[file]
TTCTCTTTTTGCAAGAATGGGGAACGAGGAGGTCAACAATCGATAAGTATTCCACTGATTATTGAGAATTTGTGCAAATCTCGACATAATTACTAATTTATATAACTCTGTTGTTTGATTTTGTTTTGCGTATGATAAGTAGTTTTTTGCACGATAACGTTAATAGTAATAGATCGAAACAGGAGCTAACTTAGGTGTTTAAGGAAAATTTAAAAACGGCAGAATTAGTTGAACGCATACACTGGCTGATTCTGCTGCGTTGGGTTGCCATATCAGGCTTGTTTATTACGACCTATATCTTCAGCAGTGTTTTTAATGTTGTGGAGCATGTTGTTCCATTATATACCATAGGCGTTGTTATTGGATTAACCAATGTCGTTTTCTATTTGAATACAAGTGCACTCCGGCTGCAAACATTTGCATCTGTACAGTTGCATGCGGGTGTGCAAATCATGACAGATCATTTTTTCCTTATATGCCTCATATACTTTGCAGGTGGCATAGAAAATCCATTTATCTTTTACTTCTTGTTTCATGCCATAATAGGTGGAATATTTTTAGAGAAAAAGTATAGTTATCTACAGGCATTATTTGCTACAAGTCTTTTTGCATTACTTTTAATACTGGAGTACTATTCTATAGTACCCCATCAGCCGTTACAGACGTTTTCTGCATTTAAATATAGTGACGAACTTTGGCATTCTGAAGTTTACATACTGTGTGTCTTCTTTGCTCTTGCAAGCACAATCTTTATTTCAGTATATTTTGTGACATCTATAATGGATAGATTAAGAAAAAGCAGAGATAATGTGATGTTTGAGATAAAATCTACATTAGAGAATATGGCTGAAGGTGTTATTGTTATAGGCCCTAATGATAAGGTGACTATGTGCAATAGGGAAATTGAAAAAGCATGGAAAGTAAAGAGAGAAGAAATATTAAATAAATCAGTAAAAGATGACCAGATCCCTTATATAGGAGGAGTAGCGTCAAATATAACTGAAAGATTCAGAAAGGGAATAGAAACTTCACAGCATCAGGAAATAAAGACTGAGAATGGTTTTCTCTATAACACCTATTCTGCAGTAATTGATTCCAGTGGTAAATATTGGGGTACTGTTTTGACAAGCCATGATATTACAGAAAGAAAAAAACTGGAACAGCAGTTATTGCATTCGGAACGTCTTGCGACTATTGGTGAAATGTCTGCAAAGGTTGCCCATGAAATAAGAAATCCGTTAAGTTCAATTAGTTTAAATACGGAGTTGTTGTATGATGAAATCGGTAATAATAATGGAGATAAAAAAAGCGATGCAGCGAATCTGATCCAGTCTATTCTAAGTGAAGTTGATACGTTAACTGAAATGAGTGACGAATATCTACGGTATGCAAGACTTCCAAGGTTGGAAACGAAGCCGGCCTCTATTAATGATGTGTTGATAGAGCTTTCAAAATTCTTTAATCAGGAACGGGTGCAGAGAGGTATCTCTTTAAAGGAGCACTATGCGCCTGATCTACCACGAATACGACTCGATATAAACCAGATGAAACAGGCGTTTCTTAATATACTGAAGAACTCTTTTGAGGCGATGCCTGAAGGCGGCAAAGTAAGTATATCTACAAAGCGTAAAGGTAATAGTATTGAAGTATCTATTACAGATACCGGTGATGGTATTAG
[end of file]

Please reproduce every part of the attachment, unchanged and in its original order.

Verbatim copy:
TTCTCTTTTTGCAAGAATGGGGAACGAGGAGGTCAACAATCGATAAGTATTCCACTGATTATTGAGAATTTGTGCAAATCTCGACATAATTACTAATTTATATAACTCTGTTGTTTGATTTTGTTTTGCGTATGATAAGTAGTTTTTTGCACGATAACGTTAATAGTAATAGATCGAAACAGGAGCTAACTTAGGTGTTTAAGGAAAATTTAAAAACGGCAGAATTAGTTGAACGCATACACTGGCTGATTCTGCTGCGTTGGGTTGCCATATCAGGCTTGTTTATTACGACCTATATCTTCAGCAGTGTTTTTAATGTTGTGGAGCATGTTGTTCCATTATATACCATAGGCGTTGTTATTGGATTAACCAATGTCGTTTTCTATTTGAATACAAGTGCACTCCGGCTGCAAACATTTGCATCTGTACAGTTGCATGCGGGTGTGCAAATCATGACAGATCATTTTTTCCTTATATGCCTCATATACTTTGCAGGTGGCATAGAAAATCCATTTATCTTTTACTTCTTGTTTCATGCCATAATAGGTGGAATATTTTTAGAGAAAAAGTATAGTTATCTACAGGCATTATTTGCTACAAGTCTTTTTGCATTACTTTTAATACTGGAGTACTATTCTATAGTACCCCATCAGCCGTTACAGACGTTTTCTGCATTTAAATATAGTGACGAACTTTGGCATTCTGAAGTTTACATACTGTGTGTCTTCTTTGCTCTTGCAAGCACAATCTTTATTTCAGTATATTTTGTGACATCTATAATGGATAGATTAAGAAAAAGCAGAGATAATGTGATGTTTGAGATAAAATCTACATTAGAGAATATGGCTGAAGGTGTTATTGTTATAGGCCCTAATGATAAGGTGACTATGTGCAATAGGGAAATTGAAAAAGCATGGAAAGTAAAGAGAGAAGAAATATTAAATAAATCAGTAAAAGATGACCAGATCCCTTATATAGGAGGAGTAGCGTCAAATATAACTGAAAGATTCAGAAAGGGAATAGAAACTTCACAGCATCAGGAAATAAAGACTGAGAATGGTTTTCTCTATAACACCTATTCTGCAGTAATTGATTCCAGTGGTAAATATTGGGGTACTGTTTTGACAAGCCATGATATTACAGAAAGAAAAAAACTGGAACAGCAGTTATTGCATTCGGAACGTCTTGCGACTATTGGTGAAATGTCTGCAAAGGTTGCCCATGAAATAAGAAATCCGTTAAGTTCAATTAGTTTAAATACGGAGTTGTTGTATGATGAAATCGGTAATAATAATGGAGATAAAAAAAGCGATGCAGCGAATCTGATCCAGTCTATTCTAAGTGAAGTTGATACGTTAACTGAAATGAGTGACGAATATCTACGGTATGCAAGACTTCCAAGGTTGGAAACGAAGCCGGCCTCTATTAATGATGTGTTGATAGAGCTTTCAAAATTCTTTAATCAGGAACGGGTGCAGAGAGGTATCTCTTTAAAGGAGCACTATGCGCCTGATCTACCACGAATACGACTCGATATAAACCAGATGAAACAGGCGTTTCTTAATATACTGAAGAACTCTTTTGAGGCGATGCCTGAAGGCGGCAAAGTAAGTATATCTACAAAGCGTAAAGGTAATAGTATTGAAGTATCTATTACAGATACCGGTGATGGTATTAG